• Words of advice: compassionately advocating for my parenting choices — MrsH at Fleeting Moments waits to give advice until she’s been asked, resulting in fewer advocacy moments but very high responsiveness from parents all over the spectrum of parenting approaches.
  • Peaceful Parenting — Peaceful parenting shows at Living Peacefully with Children with an atypical comment from a stranger.
  • Speaking for birth — Lucy at Dreaming Aloud soul-searches about how she can advocate for natural birth without causing offense.
  • Gentle is as Gentle Does — Laura at A Pug in the Kitchen shares how she is gently advocating her parenting style.
  • Walking on Air — Rachael at The Variegated Life wants you to know that she has no idea what she’s doing — and it’s a gift.
  • Parenting with my head, my heart, and my gut — Charise at I Thought I Knew Mama shares her thoughts on being a compassionate advocate of natural parenting as a blogger.
  • At Peace With the World — Megan at Ichigo Means Strawberry talks about being an advocate for peaceful parenting at 10,000 feet.
  • Putting a public face on “holistic” — Being public about her convictions is a must for Jessica at Crunchy-Chewy Mama, but it takes some delicacy.
  • Just Be; Just Do. — Amy at Anktangle believes strongly about her parenting methods, and also that the way to get people to take notice is to simply live her life and parent the best she knows how.
  • One Parent at a Time… — Kat at Loving {Almost} Every Moment believes that advocating for Natural Parenting is best accomplished by walking the walk.
  • Self-compassion — We’re great at caring for and supporting others —from our kiddos to other mamas — but Lisa at Gems of Delight shares a post about treating ourselves with that same sense of compassion.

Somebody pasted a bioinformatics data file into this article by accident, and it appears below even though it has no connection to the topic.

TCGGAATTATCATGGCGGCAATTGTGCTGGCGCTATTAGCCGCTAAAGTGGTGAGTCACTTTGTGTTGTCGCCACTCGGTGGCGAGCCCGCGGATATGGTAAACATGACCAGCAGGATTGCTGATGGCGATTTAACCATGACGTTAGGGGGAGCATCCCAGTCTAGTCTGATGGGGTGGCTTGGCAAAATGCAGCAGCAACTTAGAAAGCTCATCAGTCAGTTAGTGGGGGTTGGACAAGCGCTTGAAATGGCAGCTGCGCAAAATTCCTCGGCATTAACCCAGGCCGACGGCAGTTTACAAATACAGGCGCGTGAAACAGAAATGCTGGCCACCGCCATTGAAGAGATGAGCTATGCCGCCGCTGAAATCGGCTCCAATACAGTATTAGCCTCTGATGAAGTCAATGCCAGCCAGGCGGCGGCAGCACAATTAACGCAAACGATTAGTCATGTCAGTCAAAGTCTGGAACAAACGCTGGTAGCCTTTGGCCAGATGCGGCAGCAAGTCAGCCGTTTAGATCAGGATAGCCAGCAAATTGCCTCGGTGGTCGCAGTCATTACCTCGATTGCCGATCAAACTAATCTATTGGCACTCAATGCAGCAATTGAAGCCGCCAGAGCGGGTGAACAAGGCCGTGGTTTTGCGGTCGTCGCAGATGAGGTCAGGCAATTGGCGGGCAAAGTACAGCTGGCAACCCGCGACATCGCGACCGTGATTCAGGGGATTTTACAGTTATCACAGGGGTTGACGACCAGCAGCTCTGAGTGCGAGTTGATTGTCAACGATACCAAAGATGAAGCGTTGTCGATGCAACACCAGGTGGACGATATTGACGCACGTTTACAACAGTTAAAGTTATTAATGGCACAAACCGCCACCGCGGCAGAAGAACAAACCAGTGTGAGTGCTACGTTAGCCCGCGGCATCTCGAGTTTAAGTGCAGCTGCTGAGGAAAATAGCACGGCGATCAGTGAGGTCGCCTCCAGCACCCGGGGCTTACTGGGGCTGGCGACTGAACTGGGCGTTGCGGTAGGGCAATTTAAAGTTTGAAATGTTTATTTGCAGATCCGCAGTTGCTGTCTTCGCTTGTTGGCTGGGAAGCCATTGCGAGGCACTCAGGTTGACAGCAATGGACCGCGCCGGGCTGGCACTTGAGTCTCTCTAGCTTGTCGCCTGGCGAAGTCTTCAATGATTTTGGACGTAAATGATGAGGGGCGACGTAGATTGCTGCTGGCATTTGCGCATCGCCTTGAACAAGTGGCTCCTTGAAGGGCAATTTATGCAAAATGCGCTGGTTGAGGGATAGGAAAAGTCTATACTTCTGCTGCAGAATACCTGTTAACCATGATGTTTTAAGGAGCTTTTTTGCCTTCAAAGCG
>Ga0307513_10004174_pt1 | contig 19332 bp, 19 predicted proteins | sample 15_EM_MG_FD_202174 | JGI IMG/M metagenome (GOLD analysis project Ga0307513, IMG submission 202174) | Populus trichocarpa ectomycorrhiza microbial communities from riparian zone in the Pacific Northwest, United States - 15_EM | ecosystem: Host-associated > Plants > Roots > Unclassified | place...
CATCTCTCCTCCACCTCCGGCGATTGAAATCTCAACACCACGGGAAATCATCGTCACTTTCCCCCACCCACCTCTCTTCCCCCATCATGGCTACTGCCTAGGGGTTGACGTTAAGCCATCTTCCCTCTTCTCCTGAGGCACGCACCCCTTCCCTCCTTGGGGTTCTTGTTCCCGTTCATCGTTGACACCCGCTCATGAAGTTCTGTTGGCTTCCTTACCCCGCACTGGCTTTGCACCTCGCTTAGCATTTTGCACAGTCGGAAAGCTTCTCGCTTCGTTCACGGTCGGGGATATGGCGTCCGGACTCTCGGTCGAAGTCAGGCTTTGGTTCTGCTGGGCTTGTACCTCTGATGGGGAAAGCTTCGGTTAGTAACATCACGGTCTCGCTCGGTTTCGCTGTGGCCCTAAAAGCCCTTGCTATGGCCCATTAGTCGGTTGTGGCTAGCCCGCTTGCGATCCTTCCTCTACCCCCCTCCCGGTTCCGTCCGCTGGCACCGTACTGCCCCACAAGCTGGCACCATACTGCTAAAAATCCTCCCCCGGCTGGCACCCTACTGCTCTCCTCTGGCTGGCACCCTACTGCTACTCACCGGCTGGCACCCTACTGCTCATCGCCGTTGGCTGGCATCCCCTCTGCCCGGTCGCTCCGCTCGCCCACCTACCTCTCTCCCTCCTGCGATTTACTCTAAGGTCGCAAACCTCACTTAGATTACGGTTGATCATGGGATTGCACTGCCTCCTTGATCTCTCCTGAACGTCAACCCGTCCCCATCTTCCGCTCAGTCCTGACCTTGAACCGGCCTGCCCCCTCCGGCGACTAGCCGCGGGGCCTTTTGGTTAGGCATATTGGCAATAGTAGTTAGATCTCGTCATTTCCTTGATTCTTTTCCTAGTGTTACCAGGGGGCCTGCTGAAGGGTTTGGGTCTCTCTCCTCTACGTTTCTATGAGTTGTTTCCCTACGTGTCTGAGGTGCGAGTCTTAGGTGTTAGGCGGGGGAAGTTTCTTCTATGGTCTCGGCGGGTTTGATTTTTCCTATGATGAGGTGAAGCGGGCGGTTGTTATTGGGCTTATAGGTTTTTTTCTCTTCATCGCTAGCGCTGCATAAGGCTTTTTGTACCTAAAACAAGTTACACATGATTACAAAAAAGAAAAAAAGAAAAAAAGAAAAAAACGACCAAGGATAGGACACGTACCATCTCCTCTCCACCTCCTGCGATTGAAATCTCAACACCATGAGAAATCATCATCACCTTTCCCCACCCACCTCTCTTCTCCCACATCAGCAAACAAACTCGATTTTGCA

• Using Montessori Principles to Advocate Natural Parenting — Deb Chitwood at Living Montessori Now tells how she uses Montessori principles to be a compassionate advocate for natural parenting.
  • Advocacy? Me? — Seonaid at The Practical Dilettante discovers that by “just doing her thing,” she may be advocating for natural parenting.
  • Feeding by Example — Mama Mo at Attached at the Nip shares her experience of being the first one of her generation to parent.
  • Compassionate Consumerism — Erica at ChildOrganics encourages her children to be compassionate consumers and discusses the benefits of buying local and fair trade products.
  • The Importance of Advocating Compassionately — Kristen at Adventures in Mommyhood acts as a compassionate advocate by sharing information with many in the hopes of reaching a few.
  • Some Thoughts on Gentle Discipline — Darcel at The Mahogany Way shares her thoughts and some tips on Gentle Discipline.
  • Compassionate Advocacy: Sharing Resources, Spreading the Love — Terri at Child of the Nature Isle shares how her passion for making natural choices in pregnancy, birth, and parenting have supported others in Dominica and beyond.
  • A journey to compassion and connection — Jessica at Instead of Institutions shares her journey from know-it-all to authentic advocacy.
  • Advocacy Through Openness, Respect, and Understanding — Melissa at The New Mommy Files describes her view on belief, and how it has shaped the way she advocates for gentle parenting choices.
  • Why I’m not an advocate for Natural Parenting — Mrs Green at Little Green Blog delivers the shocking news that, after 10 years of being a mum, she is NOT an advocate for natural parenting!
  • Natural Love Creates Natural Happiness — A picture is worth a thousand words, but how about a smile, or a giggle, or a gaze? Jessica at Cloth Diapering Mama’s kids are extremely social and their natural happiness is very obvious.
  • Carnival of Natural Parenting: Compassionate Advocacy — Even in the progressive SF Bay Area, Lily at Witch Mom finds she must defend some of her parenting choices.